Midnight Madness: “Bad Cinderella” reviewed
The Vegas-ification of Broadway continues this season. No, this is not a slight against bombastic shows with flashy numbers and greased-up chorus boys and girls dancing to pop tunes, either real or approximated; it’s just a declaration of fact. Earlier, this season brought us & Juliet, a tribute to the Max Martin catalog in the form of female empowerment. Now, fresh from a successful West End run comes Bad Cinderella, a grab-bag of half-baked ideas and missed opportunities that don’t offer a new take on the tale.
Across the pond, the musical was still called just Cinderella; though the title has changed, I’m not sure the plot has followed. Emerald Fennell, the Oscar-winning writer (and director) of Promising Young Woman, has fussed with the basics and that’s abut it. Cinderella (Linedy Genao) is still put-upon, but now grungy. Her worst infraction as the show begins is to deface a statue of the presumed-dead Prince Charming, who is missed the most by his mother, the Queen (Grace McLean) – who bemoans her loss in the crazy up-tempo number “Man’s Man,” the most Oedipal ode to filial loss I’ve ever seen.
Prince Charming’s surviving younger brother, Sebastian (Jordan Dobson), is smitten with Cinderella, but both are too proud to admit it. When the Queen decides to throw a ball and marry off Sebastian in order to carry on their lineage pronto, Cinderella’s evil stepmother (Carolee Carmello) and stepsisters, Adele and Marie (Sami Gayle and Morgan Higgins), aim to claim the throne.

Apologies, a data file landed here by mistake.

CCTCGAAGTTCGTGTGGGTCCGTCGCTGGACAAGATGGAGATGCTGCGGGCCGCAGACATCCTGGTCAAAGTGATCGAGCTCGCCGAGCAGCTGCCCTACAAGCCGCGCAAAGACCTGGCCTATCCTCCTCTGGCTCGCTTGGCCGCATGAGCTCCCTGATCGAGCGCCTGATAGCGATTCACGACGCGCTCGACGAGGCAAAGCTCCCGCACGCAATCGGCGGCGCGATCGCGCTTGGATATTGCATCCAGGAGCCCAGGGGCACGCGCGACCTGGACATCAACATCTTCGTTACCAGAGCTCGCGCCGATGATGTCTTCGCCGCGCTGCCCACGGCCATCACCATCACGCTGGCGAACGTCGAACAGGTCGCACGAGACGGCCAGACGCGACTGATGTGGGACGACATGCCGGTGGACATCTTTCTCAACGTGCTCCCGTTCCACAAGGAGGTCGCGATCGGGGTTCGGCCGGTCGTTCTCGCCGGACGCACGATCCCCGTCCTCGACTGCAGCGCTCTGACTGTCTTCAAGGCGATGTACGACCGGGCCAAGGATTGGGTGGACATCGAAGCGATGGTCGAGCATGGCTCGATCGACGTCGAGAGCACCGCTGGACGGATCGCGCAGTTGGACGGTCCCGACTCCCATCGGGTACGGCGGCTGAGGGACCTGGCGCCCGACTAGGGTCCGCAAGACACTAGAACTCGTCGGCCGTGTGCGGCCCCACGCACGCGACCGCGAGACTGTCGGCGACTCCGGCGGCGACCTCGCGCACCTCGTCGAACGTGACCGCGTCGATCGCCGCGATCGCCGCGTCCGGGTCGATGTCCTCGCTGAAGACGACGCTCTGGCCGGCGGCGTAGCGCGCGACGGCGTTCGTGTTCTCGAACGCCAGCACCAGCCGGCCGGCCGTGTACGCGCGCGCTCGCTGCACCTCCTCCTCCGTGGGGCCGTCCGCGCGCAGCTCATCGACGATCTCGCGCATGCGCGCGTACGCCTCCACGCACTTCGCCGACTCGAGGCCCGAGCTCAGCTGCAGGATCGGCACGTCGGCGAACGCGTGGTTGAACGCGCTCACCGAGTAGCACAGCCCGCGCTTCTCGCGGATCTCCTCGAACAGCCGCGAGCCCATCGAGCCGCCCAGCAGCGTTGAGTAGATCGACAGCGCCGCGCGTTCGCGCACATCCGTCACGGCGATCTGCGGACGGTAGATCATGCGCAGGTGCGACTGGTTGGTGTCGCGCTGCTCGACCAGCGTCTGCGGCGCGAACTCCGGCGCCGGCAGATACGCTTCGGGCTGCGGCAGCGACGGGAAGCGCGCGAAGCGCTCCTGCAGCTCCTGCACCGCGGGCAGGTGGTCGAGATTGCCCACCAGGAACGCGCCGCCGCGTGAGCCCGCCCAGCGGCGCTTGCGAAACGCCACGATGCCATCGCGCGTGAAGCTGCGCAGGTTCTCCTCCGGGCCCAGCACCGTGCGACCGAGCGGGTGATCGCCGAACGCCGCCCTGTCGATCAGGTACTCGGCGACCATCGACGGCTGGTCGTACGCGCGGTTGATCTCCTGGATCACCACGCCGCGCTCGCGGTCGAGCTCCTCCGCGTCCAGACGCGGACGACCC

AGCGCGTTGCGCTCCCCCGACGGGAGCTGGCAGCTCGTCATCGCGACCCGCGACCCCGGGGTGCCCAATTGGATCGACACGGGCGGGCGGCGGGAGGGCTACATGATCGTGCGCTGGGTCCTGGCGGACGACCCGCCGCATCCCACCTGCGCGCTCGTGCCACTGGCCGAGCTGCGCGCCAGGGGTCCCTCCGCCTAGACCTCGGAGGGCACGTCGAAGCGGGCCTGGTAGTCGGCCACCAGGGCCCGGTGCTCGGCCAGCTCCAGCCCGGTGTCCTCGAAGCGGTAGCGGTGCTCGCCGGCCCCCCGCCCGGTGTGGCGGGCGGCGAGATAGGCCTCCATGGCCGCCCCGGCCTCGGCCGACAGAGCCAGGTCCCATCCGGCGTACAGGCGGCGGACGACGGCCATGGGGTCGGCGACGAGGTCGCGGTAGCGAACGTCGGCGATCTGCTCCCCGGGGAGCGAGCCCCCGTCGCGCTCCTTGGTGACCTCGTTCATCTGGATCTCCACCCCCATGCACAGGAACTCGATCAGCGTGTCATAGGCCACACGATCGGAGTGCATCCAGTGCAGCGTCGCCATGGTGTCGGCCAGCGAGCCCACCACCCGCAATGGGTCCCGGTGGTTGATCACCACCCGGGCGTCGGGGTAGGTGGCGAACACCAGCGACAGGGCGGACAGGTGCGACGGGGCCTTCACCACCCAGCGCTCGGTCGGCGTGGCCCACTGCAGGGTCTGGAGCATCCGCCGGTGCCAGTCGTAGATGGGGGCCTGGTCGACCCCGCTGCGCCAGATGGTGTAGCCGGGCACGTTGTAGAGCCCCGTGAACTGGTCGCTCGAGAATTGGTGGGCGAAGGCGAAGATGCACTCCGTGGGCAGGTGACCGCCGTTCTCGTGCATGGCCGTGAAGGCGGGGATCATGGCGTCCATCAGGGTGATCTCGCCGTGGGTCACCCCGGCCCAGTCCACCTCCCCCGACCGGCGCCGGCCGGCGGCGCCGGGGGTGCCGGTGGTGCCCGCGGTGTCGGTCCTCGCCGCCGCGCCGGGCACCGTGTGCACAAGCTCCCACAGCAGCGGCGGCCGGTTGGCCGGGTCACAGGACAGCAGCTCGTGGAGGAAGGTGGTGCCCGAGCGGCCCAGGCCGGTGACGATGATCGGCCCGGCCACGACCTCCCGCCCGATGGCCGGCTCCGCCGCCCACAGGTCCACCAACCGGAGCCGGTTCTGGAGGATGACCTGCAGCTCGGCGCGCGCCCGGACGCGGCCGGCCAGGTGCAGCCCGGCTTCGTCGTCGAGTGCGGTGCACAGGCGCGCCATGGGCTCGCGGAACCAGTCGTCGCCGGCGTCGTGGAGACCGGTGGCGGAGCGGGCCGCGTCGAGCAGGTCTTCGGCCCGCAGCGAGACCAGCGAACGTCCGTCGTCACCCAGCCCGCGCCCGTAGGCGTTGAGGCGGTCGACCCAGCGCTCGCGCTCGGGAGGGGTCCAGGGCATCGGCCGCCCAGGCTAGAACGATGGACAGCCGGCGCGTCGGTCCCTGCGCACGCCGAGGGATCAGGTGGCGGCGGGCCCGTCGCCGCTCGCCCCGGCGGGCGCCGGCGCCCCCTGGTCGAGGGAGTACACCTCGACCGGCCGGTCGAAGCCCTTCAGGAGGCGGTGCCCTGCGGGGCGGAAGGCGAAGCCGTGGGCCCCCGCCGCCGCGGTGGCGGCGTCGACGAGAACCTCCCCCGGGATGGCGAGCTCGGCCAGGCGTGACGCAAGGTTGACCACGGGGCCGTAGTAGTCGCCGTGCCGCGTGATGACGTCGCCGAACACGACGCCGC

Not so different from the basic tale, right? Fennell hasn’t fussed around nearly enough, and the changes she does make feel unartful, or, how should I say it? Half-assed. Eventually a Godmother (Christina Acosta Robinson) enters the story, completely gratuitously. She barters with Cinderella for a necklace and warns about the danger of staying out past midnight, and neither of these materializes into a plot element in the second act.
The main reasons to see Bad Cinderella are the same ones to see virtually any incarnation of the story: the costumes (here, designed by Gabriela Tylesova with wigs by Luc Verschueren), and the music. Composer Andrew Lloyd Webber has contributed some fine songs, with lyrics more contemporary than catchy from David Zippel. Some are actually quite lovely, and the cast – especially Dobson – gives them their due.
But if Fennell thought she was being clever here, she’s mistaken. Let’s hope this is either an aberration or a one-time case of laziness. I’d hate for this young woman to lose out on all of her promise.